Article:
proletarian

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Related to Proletarianisation: proletarianized

pro·le·tar·i·an

 (prō′lĭ-târ′ē-ən)
adj.
Of, relating to, or characteristic of the proletariat.
n.
A member of the proletariat; a worker.

[From Latin prōlētārius, belonging to the lowest class of Roman citizens (viewed as contributing to the state only through having children), from prōlēs, offspring; see al- in Indo-European roots.]

pro′le·tar′i·an·ism n.

proletarian

(ˌprəʊlɪˈtɛərɪən) or less commonly

proletary

adj
(Government, Politics & Diplomacy) of, relating, or belonging to the proletariat
n, pl -tarians or -taries
(Government, Politics & Diplomacy) a member of the proletariat
[C17: from Latin prōlētārius one whose only contribution to the state was his offspring, from prōlēs offspring]
ˌproleˈtarianism n
ˌproleˈtarianness n

pro•le•tar•i•an

(ˌproʊ lɪˈtɛər i ən)

adj.
1. pertaining or belonging to the proletariat.
n.
2. a member of the proletariat.
[1835–45]
pro`le•tar′i•an•ism, n.
ThesaurusAntonymsRelated WordsSynonymsLegend:
Noun1.proletarian - a member of the working class (not necessarily employed); "workers of the world--unite!"
labor, labour, proletariat, working class - a social class comprising those who do manual labor or work for wages; "there is a shortage of skilled labor in this field"
common man, common person, commoner - a person who holds no title
dogsbody - a worker who has to do all the unpleasant or boring jobs that no one else wants to do
Adj.1.proletarian - belonging to or characteristic of the proletariat
low-class, lower-class - occupying the lowest socioeconomic position in a society

proletarian

adjective
1. working-class, common, cloth-cap (informal), plebeian the issue of proletarian world solidarity
noun
1. worker, commoner, Joe Bloggs (Brit. informal), pleb, plebeian, prole (derogatory slang, chiefly Brit.) The proletarians have nothing to lose but their chains.
Translations
proletářský

proletarian

[ˌprəʊləˈtɛərɪən]
A. ADJproletario
B. Nproletario/a m/f

proletarian

[ˌprəʊlɪˈtɛəriən]
adjprolétarien(ne)
nprolétaire m/f

proletarian

adjproletarisch
nProletarier(in) m(f)

proletarian

[ˌprəʊləˈtɛərɪən] adj & nproletario/a
References in periodicals archive ?
We are further said to be experiencing 'an absolutely and totally computational capitalism [Steigler's italics]', are told that 'objects have become fully calculable', that there is 'total proletarianisation and ...
Many of the unlicensed are former co-operative fishers, half of whom now work under more or less casual arrangements for the wealthier permisionarios, while the rest are informal, independent fishers.(2) The proletarianisation of the fishing communities, the competition over restricted space, and the large number of unlicensed fishers who have limited political rights, all inevitably fragment the fishers', the entrepreneurs' and the fisher leaders' political agendas.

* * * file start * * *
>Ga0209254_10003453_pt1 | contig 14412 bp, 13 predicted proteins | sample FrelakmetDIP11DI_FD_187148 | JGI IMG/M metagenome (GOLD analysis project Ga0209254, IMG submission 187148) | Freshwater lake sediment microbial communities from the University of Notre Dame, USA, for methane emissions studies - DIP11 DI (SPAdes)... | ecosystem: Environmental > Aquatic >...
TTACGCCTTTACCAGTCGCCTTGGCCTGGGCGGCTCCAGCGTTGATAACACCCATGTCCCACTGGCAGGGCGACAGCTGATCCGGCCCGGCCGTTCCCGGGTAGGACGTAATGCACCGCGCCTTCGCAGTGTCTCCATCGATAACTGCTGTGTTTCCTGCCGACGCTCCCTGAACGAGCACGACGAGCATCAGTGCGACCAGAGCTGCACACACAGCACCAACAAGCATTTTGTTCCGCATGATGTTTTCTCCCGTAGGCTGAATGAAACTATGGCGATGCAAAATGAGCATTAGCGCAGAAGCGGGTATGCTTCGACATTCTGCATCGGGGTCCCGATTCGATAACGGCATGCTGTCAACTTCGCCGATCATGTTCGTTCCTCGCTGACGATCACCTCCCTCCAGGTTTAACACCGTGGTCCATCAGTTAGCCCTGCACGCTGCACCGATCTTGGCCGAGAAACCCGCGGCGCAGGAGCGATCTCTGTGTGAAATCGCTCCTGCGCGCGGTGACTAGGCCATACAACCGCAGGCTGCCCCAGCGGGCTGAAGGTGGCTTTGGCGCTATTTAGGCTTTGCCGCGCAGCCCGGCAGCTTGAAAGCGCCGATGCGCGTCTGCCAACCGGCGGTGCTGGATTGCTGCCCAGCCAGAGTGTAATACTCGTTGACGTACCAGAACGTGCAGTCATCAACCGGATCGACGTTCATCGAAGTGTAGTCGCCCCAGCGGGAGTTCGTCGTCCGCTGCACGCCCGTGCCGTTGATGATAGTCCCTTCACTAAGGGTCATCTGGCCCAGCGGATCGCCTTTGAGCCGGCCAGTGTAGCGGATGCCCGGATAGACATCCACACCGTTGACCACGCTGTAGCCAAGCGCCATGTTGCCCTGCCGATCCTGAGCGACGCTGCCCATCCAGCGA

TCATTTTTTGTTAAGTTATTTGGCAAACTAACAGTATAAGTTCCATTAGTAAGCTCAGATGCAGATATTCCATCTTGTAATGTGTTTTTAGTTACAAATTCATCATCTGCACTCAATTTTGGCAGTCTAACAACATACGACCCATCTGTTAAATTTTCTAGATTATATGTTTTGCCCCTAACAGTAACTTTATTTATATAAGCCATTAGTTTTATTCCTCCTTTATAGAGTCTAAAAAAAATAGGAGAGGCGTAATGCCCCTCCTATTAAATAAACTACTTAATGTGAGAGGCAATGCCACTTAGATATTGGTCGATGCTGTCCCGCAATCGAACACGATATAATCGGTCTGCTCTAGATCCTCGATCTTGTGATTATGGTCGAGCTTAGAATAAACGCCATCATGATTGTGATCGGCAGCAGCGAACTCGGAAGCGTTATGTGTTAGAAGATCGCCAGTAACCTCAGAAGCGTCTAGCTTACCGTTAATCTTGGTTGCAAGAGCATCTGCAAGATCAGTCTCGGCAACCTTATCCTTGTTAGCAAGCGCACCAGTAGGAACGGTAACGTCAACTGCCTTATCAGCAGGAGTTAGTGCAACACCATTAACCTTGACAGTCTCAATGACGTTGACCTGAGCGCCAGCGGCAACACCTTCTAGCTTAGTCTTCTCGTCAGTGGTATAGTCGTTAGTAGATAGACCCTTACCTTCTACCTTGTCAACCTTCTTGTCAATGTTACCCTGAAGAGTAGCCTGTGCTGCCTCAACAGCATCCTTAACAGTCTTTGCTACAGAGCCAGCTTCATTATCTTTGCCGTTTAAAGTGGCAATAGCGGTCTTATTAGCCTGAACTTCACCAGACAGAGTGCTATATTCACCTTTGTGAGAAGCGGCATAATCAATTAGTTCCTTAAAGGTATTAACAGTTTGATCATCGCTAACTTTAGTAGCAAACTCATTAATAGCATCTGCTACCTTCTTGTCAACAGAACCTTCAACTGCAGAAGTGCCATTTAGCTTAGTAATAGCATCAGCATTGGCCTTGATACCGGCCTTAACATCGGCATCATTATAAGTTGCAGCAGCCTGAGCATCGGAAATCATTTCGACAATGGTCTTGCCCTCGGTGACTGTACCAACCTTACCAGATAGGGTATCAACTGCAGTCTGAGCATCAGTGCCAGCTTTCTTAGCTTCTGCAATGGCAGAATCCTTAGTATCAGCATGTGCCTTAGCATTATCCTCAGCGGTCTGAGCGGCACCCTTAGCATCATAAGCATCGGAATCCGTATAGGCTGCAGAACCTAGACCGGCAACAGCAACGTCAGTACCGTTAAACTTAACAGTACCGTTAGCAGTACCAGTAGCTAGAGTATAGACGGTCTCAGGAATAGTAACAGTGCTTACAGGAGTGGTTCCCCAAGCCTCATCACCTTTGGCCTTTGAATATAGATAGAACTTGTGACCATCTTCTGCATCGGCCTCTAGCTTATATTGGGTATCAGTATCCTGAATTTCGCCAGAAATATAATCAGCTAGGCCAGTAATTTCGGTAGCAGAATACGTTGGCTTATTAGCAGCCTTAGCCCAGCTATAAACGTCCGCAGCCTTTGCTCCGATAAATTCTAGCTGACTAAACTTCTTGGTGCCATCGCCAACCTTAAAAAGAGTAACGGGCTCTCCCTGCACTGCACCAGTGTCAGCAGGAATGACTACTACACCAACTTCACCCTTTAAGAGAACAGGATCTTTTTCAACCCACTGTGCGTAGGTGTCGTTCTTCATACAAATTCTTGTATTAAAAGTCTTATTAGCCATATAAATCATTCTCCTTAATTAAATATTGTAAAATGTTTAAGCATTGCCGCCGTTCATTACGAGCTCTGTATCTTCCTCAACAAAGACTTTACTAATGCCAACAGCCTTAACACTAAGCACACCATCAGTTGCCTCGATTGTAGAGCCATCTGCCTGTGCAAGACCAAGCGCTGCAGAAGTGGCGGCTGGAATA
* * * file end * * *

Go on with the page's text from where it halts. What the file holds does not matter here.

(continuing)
For the rapid proletarianisation of Black existence in the early decades of the twentieth century--occasioned by the influx of rural Africans to the City of Gold--and the subsequent unleashing of wave upon wave of cultural and economic alienation, explain just as adequately Chavafambira's psychological inertia.
Brass (1992) 'Introduction: proletarianisation and deproletarianisation on the colonial plantation' in E.
Rural depopulation with its urbanisation and proletarianisation of the peasantry is a primary symptom of cultural and social dislocation.
One of the main features of Late Capitalism is the overexploitation of invention and therefore the proletarianisation of the intellectual worker with the sole purpose of producing a continuous stream of technological revolutions.
Due to incomplete proletarianisation, less social intervention and lack of important capital investments, the populations from the aforementioned areas continued to reproduce local social relations and lifestyles that were still linked to archaic patterns.
The analysis of class formation is at the heart of the analysis by Lenhardt and Offe (1977) who present their social policy based "proletarianisation theory" which deals with "the state tackling the problem of a lasting transformation of non-waged into waged labourers" (1977:101) and is therefore directly relevant to social work.
Methods of recruitment, the nature of indenture, relations between master and servant, class formation and consciousness, issues of proletarianisation and de-proletarianisation, the role of middlemen, and the preponderance of 'pre-capitalist' ties of kinship, class and clan in these plantations figure prominently in these studies.
As a result, concepts like lixiviation, arsenic, acid water, fiscal income, proletarianisation, and the like are familiar not only to experts but to a large part of Bucaramanga's population (Prada, 2012).